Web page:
DOL proposes to add new provisions to ensure that employers do not interfere with workers’ efforts to advocate for better working conditions by including a number of requirements that would advance worker voice and empowerment. Specifically, DOL proposes expanding and clarifying the range of activities that would be protected by the anti-retaliation provisions to include: consulting with key service providers on matters related to the H-2A program; filing a complaint related to any applicable Federal, State, or local laws or regulations; and, for workers not already protected by the National Labor Relations Act (NLRA), engaging in self-organization or concerted activities. The NPRM also clarifies and expands the rights of workers to invite and accept guests (including labor organizations) to employer-furnished housing. Additionally, for workers not protected by the NLRA, the proposed rule would require employers to provide a list of workers to a requesting labor organization, permit workers to designate a representative to attend any meeting between a worker and the employer where the worker reasonably believes that the meeting may lead to discipline, and to refrain from captive audience meetings unless the employer provides certain information to ensure that such meeting is not coercive. The proposed rule would also create greater transparency for workers about their prospective employers’ views on the workers’ right to organize themselves freely and without interference by requiring employers applying for H-2A workers to attest that they will bargain in good faith over the terms of a proposed labor neutrality agreement with a requesting labor organization, or explain why they decline to do so.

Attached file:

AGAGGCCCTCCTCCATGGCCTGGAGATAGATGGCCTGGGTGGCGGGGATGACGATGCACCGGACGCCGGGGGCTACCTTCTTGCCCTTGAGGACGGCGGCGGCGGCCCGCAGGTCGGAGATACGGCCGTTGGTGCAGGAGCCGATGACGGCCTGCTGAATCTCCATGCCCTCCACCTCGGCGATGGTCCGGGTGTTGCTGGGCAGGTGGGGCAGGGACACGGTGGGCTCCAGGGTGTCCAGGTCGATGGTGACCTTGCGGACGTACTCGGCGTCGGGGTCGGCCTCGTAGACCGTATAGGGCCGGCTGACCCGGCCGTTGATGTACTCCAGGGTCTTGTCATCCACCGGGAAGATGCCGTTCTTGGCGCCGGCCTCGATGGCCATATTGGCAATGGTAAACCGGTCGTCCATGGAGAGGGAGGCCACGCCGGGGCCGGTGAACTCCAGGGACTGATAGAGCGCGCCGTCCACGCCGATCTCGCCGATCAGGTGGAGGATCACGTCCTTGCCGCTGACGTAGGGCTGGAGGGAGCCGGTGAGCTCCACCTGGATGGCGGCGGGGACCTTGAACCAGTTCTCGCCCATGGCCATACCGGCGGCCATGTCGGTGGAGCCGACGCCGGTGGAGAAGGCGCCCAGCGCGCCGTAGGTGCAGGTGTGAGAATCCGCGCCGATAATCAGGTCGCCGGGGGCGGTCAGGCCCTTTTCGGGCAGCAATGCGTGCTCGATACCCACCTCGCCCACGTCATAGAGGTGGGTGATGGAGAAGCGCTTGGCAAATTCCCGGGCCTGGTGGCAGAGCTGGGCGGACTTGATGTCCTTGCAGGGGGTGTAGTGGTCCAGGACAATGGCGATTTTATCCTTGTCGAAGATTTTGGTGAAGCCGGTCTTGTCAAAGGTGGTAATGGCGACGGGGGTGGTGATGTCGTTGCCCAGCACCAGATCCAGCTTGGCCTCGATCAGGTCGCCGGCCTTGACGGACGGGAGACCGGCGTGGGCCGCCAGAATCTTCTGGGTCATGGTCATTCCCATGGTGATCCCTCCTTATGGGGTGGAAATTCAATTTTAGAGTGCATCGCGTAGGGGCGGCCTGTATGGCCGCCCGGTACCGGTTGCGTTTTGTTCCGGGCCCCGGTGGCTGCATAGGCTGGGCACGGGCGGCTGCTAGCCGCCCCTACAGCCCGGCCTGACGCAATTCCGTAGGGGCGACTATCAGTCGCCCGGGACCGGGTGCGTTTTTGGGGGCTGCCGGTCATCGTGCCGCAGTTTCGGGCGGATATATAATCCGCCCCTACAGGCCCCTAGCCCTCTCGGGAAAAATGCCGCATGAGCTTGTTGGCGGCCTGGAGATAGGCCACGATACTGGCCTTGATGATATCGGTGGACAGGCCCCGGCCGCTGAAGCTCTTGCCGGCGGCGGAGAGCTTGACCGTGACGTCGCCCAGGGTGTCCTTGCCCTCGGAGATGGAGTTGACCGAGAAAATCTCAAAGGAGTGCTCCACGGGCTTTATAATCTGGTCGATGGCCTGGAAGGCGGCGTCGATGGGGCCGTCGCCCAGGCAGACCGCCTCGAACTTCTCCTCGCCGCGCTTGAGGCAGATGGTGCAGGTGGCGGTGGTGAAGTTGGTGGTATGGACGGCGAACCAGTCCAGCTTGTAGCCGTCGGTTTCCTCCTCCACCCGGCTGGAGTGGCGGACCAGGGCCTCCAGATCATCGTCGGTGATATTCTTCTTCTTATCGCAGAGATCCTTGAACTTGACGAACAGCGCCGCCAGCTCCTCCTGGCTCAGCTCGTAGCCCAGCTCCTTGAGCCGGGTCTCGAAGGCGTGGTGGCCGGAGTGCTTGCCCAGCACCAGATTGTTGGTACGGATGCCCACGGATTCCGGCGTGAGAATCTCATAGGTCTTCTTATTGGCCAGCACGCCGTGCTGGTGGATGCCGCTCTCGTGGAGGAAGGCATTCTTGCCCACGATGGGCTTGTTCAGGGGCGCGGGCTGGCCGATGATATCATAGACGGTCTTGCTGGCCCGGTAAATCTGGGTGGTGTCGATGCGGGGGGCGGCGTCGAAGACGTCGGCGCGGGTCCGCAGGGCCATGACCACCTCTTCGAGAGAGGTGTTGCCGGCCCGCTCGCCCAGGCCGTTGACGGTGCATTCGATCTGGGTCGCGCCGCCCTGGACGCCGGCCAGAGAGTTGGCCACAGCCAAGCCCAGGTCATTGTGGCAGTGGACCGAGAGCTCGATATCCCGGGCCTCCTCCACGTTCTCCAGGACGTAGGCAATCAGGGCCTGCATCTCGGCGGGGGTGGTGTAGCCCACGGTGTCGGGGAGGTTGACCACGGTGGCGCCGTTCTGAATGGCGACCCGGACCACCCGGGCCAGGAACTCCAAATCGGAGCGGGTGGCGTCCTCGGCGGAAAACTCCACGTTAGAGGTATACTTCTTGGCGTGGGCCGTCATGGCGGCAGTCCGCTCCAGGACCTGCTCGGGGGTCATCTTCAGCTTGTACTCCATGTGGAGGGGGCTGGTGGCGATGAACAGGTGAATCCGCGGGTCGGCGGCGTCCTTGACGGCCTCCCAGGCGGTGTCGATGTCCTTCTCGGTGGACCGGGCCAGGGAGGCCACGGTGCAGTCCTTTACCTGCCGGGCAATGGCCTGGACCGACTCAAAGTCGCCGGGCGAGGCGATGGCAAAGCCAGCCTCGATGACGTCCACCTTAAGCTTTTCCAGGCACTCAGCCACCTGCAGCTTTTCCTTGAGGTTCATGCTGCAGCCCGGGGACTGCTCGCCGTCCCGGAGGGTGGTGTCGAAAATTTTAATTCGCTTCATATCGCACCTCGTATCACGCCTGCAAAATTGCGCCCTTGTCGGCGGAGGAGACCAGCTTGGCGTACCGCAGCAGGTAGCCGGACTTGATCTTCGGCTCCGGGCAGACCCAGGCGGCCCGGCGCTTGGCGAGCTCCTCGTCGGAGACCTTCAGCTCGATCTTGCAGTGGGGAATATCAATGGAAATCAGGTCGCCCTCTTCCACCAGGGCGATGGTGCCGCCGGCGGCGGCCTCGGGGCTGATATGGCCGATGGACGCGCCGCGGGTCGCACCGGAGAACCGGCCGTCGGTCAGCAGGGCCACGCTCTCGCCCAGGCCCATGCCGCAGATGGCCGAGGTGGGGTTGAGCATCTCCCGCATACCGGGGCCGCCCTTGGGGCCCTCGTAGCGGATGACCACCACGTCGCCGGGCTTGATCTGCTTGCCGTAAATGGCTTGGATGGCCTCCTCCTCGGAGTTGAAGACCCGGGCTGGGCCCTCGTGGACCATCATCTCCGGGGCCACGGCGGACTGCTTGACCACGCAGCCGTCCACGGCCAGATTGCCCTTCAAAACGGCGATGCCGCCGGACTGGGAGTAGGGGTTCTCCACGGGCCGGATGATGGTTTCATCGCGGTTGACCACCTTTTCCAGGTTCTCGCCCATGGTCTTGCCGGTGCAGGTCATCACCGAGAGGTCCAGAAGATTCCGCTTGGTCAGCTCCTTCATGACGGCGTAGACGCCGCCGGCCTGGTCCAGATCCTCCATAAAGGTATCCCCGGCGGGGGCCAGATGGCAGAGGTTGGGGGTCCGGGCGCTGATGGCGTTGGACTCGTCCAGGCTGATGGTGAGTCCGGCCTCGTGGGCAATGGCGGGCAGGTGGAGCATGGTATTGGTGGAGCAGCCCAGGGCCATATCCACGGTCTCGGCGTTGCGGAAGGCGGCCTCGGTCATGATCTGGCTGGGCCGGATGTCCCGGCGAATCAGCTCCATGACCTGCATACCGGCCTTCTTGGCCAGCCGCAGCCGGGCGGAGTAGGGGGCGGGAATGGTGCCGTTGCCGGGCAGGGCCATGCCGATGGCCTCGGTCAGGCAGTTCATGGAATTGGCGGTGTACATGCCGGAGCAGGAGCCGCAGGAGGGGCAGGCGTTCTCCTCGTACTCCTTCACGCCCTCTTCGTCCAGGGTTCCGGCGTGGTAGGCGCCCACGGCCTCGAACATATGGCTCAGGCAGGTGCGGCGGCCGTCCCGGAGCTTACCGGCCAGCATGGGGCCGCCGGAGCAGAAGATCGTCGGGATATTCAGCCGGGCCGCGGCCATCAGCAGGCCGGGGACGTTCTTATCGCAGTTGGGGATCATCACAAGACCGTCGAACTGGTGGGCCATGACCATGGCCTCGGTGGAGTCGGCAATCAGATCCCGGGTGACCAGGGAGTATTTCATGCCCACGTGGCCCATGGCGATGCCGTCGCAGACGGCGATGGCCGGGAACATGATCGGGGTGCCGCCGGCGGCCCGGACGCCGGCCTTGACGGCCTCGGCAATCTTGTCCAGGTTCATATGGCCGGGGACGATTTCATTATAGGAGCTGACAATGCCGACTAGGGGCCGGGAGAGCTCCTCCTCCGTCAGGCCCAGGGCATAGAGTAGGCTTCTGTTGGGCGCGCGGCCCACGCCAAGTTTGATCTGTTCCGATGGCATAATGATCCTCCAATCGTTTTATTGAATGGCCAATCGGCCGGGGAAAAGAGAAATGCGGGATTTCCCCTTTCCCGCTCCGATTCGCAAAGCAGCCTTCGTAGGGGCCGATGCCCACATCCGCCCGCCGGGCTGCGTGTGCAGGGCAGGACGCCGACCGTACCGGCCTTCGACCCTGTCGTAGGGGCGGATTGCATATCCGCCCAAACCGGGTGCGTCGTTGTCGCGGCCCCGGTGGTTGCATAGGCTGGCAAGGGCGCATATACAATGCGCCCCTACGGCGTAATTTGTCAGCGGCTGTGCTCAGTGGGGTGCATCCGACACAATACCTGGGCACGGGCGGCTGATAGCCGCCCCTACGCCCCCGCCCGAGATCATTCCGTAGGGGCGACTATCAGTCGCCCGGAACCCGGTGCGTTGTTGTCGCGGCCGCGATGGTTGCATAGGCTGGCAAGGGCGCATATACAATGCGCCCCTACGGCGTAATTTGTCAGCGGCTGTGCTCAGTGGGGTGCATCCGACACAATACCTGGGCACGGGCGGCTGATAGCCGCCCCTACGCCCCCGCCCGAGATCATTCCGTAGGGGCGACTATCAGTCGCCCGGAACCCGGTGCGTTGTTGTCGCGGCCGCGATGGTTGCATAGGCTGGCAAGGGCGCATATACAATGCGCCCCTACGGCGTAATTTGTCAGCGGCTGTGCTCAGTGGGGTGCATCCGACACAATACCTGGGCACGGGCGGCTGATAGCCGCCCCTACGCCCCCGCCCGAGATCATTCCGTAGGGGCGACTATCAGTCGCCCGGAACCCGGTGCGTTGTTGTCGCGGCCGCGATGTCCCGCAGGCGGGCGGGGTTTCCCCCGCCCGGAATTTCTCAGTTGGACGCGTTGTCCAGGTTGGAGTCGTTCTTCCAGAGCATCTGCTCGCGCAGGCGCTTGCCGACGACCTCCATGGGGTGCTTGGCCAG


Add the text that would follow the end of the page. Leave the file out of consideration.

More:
DOL’s proposed rule would clarify that an employer terminates a worker “for cause” only when the worker either fails to meet productivity standards or fails to comply with employer policies or rules after the transparent application of a system of progressive discipline. DOL’s proposed rule would establish six criteria that must be satisfied to ensure that disciplinary and/or termination processes are justified and reasonable, including that the employee has been informed of, or reasonably should have known, the policy, rule, or productivity standard. These proposed changes would help to ensure employers do not arbitrarily and unjustly terminate workers “for cause,” thereby stripping workers of essential rights to which they would otherwise be entitled. The proposed changes also would assist the Department in determining whether an individual worker was terminated for pretextual reasons.